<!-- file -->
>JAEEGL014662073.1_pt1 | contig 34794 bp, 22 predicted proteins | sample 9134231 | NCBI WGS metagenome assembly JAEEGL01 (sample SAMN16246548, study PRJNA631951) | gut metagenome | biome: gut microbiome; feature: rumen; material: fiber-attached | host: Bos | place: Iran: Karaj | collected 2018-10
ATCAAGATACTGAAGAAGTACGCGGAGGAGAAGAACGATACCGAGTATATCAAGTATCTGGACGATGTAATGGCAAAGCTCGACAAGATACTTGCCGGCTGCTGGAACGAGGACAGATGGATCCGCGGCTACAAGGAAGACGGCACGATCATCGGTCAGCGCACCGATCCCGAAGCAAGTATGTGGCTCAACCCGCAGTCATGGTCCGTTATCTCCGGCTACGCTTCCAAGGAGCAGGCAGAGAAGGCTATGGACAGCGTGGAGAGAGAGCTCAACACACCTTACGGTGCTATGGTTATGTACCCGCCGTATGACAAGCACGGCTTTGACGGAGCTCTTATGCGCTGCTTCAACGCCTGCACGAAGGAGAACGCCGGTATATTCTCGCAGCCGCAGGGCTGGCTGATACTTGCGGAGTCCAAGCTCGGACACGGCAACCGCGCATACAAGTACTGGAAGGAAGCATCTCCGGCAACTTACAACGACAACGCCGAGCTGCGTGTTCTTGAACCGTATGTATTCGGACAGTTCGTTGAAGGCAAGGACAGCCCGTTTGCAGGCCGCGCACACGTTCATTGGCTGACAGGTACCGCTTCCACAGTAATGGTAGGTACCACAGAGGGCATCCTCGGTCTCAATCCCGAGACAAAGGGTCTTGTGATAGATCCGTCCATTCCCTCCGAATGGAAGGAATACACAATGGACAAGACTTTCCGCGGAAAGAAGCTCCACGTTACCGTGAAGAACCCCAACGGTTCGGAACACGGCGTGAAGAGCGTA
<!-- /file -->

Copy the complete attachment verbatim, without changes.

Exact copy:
>JAEEGL014662073.1_pt1 | contig 34794 bp, 22 predicted proteins | sample 9134231 | NCBI WGS metagenome assembly JAEEGL01 (sample SAMN16246548, study PRJNA631951) | gut metagenome | biome: gut microbiome; feature: rumen; material: fiber-attached | host: Bos | place: Iran: Karaj | collected 2018-10
ATCAAGATACTGAAGAAGTACGCGGAGGAGAAGAACGATACCGAGTATATCAAGTATCTGGACGATGTAATGGCAAAGCTCGACAAGATACTTGCCGGCTGCTGGAACGAGGACAGATGGATCCGCGGCTACAAGGAAGACGGCACGATCATCGGTCAGCGCACCGATCCCGAAGCAAGTATGTGGCTCAACCCGCAGTCATGGTCCGTTATCTCCGGCTACGCTTCCAAGGAGCAGGCAGAGAAGGCTATGGACAGCGTGGAGAGAGAGCTCAACACACCTTACGGTGCTATGGTTATGTACCCGCCGTATGACAAGCACGGCTTTGACGGAGCTCTTATGCGCTGCTTCAACGCCTGCACGAAGGAGAACGCCGGTATATTCTCGCAGCCGCAGGGCTGGCTGATACTTGCGGAGTCCAAGCTCGGACACGGCAACCGCGCATACAAGTACTGGAAGGAAGCATCTCCGGCAACTTACAACGACAACGCCGAGCTGCGTGTTCTTGAACCGTATGTATTCGGACAGTTCGTTGAAGGCAAGGACAGCCCGTTTGCAGGCCGCGCACACGTTCATTGGCTGACAGGTACCGCTTCCACAGTAATGGTAGGTACCACAGAGGGCATCCTCGGTCTCAATCCCGAGACAAAGGGTCTTGTGATAGATCCGTCCATTCCCTCCGAATGGAAGGAATACACAATGGACAAGACTTTCCGCGGAAAGAAGCTCCACGTTACCGTGAAGAACCCCAACGGTTCGGAACACGGCGTGAAGAGCGTA